The state of justice delivery system as such is abysmal. The communalised state apparatus blocks the justice at various levels. The story of this obstacle begins from the registration of cases, then to investigation and then to the court procedures, the role of public prosecutors and the willpower of the State. The whole chain shows that justice is hard to get by especially the way our democracy is being eroded by the communal ideology under various garbs. At this stage the National Human Rights Commission, Human Rights Law Network came forward and brought out good reports showing us the mirror of the prevalent injustice in Kandhmal. A People’s Tribunal was also set up under the Chairmanship of retired Justice AP Shah. Most of these reports indicted the communal forces for their aggressive stance and held the State Government responsible for various acts of omission and commission. Unlike in Gujarat, the BJP, which was part of ruling coalition, was dumped by Biju Janata Dal after which Naveen Patnaik, the Chief Minister could frankly speak about the role of BJP and company in their involvement in instigating the violence against Christians. The role of Hindutva organisations in the carnage was officially acknowledged by the Chief Minister. In response to a question posed in the Legislative Assembly, the chief minister of Orissa, Naveen Patnaik, admitted, on the basis of the State’s investigation, “members of the RSS, VHP and Bajrang Dal” were involved in the violence. As per the Chief Minister, police arrested 85 people from the RSS, 321 members of the VHP and 118 Bajrang Dal members in the attacks. He said that only 27 members from these groups were still in jail.
Even till date the work of rehabilitation and justice to the victims is far from adequate. Nationally there are so many pressing issues of violations of the rights of minorities that Kandhmal issue has not been so much brought into focus by the human rights groups, which is a bit unfortunate. Despite other pressing demands on the time of
social groups, one must appreciate the dogged and determined work of some of the activists who are pursuing the struggle for dignity and rights of the victims of Kandhmal violence.
John Dayal, President of All India Catholic Union and member of National Integration Council points out, “The Chief Minister Patnaik appointed two judicial commissions…the commonality between the judges of these commissions is the haste in which they have expressed their high regard for the late VHP leader, Swami Laxmananand and their belief that the violence is not religiously motivated but a conflict over land issues between the Tribal Kondhs, mostly Hindu, and the Dalit Panos, many of whom have converted to Christianity, and who are demanding Scheduled Caste status.” Like most of the commissions of inquiry these commissions are also working at a snail’s pace to prove once more that a delayed report usually becomes useless as for as delivery of justice is concerned. The Christian community was so disgusted with the attitude of the commissions that initially they boycotted them but later seeing no other platform to express their pain and anguish have decided to be part of the same.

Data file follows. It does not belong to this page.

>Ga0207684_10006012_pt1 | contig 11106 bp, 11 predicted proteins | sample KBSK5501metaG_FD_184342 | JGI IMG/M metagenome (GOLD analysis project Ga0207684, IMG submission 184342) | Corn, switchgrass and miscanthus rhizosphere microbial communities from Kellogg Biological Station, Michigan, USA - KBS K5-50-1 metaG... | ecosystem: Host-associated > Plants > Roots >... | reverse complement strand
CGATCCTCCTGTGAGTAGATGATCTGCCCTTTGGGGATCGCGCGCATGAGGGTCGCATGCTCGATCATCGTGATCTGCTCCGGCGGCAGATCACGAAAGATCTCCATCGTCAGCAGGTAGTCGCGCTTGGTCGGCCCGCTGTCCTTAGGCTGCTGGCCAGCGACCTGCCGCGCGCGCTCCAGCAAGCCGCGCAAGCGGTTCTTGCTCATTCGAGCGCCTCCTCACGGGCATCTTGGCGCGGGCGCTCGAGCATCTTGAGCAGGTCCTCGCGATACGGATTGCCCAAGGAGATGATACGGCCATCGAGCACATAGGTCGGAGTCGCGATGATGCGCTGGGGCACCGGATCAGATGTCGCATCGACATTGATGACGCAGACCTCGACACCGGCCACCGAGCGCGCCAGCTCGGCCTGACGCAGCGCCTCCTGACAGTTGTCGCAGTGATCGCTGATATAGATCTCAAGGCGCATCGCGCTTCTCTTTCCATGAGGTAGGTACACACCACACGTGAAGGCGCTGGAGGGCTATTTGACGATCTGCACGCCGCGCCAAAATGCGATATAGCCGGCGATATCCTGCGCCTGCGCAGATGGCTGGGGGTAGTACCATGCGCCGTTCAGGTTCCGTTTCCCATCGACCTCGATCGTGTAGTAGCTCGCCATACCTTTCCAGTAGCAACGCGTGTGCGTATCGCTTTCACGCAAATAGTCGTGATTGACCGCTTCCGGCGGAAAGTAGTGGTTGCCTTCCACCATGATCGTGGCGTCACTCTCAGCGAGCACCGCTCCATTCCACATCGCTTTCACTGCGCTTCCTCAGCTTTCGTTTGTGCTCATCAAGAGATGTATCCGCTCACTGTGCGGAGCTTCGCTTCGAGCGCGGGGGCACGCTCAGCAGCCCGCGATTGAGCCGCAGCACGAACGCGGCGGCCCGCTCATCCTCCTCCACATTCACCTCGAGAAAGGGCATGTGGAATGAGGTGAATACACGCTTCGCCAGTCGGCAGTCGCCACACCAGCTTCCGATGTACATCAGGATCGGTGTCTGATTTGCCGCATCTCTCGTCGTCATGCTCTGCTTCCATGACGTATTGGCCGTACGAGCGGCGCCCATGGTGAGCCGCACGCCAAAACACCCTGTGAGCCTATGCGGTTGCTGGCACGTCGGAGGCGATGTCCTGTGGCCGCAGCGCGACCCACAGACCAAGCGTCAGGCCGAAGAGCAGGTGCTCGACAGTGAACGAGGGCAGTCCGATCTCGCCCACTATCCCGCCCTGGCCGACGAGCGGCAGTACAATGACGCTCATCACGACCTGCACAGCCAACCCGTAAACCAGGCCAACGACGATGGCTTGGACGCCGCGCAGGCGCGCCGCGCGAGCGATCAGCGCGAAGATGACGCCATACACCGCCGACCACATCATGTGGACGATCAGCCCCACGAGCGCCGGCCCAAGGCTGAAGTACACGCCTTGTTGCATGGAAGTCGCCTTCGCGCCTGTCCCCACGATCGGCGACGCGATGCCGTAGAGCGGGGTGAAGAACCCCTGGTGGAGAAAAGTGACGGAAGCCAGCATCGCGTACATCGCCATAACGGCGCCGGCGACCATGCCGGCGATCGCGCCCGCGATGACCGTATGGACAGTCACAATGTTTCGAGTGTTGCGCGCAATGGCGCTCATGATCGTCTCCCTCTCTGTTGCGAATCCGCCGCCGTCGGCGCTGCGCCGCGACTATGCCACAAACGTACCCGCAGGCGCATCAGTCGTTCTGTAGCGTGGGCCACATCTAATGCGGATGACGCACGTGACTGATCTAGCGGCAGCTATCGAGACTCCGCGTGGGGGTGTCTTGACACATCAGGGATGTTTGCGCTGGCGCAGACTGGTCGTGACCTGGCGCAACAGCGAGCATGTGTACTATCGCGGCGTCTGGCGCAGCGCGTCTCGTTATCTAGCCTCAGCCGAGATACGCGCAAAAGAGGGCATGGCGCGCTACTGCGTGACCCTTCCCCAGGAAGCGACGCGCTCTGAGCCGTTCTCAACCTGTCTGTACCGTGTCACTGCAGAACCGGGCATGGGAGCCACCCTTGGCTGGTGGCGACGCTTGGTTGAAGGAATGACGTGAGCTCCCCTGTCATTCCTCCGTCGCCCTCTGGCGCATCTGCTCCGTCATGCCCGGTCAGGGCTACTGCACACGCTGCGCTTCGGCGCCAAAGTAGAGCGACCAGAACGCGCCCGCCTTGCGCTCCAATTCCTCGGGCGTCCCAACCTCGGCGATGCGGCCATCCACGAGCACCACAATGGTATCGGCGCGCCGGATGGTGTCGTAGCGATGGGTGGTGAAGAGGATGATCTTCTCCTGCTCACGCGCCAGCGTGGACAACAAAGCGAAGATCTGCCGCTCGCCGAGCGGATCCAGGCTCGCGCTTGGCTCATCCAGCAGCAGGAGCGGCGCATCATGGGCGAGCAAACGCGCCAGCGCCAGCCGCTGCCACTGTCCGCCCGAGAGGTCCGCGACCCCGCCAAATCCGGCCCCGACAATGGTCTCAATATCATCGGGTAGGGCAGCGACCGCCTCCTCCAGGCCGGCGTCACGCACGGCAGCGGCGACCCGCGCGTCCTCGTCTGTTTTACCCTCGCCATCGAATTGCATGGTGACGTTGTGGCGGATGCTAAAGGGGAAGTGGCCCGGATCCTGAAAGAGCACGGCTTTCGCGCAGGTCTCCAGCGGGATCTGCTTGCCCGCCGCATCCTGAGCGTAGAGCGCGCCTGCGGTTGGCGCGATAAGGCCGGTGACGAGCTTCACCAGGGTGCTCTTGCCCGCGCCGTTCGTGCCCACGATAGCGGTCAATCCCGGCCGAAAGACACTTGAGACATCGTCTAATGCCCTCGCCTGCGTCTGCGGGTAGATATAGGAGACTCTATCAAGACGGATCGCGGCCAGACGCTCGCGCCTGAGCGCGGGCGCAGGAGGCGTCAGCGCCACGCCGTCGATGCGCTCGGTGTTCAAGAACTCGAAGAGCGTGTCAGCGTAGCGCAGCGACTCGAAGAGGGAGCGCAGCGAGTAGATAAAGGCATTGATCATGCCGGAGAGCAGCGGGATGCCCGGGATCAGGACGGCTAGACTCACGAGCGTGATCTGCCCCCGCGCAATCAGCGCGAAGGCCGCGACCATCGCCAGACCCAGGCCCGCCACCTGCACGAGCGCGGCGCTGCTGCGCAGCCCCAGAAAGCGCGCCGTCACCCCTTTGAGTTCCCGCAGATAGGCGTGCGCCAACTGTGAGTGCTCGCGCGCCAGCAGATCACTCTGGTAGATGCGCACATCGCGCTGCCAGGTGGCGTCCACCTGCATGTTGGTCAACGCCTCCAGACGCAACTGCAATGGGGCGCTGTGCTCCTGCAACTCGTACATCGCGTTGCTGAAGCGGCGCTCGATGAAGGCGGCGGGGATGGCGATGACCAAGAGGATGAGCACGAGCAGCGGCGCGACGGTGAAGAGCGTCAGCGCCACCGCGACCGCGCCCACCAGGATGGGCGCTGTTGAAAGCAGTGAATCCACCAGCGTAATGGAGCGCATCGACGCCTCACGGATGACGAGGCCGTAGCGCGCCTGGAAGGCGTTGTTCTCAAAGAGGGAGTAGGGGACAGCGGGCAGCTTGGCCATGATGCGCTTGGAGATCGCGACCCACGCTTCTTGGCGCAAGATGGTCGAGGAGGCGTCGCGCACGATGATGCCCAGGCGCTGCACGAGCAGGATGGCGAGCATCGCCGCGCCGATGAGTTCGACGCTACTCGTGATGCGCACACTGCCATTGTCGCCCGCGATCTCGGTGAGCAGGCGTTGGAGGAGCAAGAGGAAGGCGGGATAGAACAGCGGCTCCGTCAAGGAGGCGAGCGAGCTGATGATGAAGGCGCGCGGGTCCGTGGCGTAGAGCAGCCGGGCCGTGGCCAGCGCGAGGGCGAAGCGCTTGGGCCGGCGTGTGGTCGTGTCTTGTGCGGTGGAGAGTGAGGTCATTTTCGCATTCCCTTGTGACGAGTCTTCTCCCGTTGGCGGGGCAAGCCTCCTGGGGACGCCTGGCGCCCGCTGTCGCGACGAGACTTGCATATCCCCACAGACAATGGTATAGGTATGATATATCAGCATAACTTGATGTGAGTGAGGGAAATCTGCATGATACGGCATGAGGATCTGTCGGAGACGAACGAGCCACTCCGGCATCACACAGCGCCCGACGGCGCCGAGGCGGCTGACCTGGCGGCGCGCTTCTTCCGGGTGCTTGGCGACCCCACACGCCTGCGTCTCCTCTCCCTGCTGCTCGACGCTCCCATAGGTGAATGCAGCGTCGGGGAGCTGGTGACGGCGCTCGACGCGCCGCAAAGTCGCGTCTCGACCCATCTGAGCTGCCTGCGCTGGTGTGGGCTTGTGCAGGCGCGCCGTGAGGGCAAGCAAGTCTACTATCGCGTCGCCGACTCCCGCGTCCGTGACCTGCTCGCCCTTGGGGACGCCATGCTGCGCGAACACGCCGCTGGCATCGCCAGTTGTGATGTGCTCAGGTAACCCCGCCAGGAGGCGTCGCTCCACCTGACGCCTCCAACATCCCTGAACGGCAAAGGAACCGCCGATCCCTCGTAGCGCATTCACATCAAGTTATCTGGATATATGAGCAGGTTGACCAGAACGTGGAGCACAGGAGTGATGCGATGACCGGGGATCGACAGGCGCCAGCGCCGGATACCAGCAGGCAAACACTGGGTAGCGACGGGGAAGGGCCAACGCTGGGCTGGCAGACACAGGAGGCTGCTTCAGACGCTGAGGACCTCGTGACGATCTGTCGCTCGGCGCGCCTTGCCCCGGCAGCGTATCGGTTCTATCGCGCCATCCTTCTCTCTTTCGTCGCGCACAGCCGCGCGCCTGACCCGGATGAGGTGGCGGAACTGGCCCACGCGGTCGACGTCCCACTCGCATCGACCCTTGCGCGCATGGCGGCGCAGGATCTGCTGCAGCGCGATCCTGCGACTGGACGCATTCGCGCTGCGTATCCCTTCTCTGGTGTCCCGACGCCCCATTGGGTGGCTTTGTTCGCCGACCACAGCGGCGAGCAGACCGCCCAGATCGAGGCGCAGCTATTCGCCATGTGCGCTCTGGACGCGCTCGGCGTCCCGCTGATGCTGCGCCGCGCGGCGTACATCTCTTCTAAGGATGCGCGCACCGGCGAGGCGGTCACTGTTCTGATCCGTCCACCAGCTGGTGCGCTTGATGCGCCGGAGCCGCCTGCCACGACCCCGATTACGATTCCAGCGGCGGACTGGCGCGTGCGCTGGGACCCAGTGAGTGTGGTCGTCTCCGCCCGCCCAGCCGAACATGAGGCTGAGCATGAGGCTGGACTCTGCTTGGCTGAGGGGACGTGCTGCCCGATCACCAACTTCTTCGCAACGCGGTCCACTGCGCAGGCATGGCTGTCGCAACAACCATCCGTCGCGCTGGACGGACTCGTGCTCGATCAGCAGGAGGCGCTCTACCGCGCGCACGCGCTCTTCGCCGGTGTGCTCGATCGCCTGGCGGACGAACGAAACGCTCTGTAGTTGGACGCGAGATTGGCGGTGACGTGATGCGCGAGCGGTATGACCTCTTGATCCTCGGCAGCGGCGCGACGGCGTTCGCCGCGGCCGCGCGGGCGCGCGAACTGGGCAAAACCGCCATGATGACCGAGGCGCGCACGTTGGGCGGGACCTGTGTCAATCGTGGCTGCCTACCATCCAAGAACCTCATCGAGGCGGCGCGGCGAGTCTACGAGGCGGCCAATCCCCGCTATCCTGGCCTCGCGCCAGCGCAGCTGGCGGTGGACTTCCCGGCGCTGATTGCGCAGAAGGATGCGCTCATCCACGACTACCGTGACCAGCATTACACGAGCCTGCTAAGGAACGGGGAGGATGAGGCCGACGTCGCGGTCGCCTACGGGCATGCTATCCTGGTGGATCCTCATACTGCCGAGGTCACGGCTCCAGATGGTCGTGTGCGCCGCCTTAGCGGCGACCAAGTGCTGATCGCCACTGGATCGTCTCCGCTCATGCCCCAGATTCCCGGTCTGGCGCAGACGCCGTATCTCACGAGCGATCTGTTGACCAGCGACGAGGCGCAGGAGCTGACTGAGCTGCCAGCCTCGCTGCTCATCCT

Today, five years down the line, the process of rehabilitation is far from satisfactory, a small number is yet to get the compensation. The compensation received is too inadequate to rebuild the life afresh. As far as justice is concerned while the inquiry commission reports are too slow, the fast track courts which were set up have been suspended. The proceedings of the cases is going on in an atmosphere where the guilty are openly threatening the witnesses, and many of them are reluctant to give evidence out of fear of the accused, who are on bail despite several serious charges against them. Quite like Gujarat, where many a witness turned hostile! In this scenario the State is backing off from rebuilding the Churches destroyed during the carnage. The plea being offered is how a secular State can spend money on places of religious worship. Again quite like Gujarat! When state is unable to protect a place of worship, why should it not come forward to re-build it?
Kandhmal is yet another reflection of the impact of communal forces within our system, the difficulty in rehabilitation for them and the lack of adequate justice for riot victims. This is what is the major phenomenon eroding our democratic plural ethos. More and urgent efforts need to be put in for these hapless victims of the carnage.
[Ram Puniyani, is a Writer activist. He can be contacted at firstname.lastname@example.org]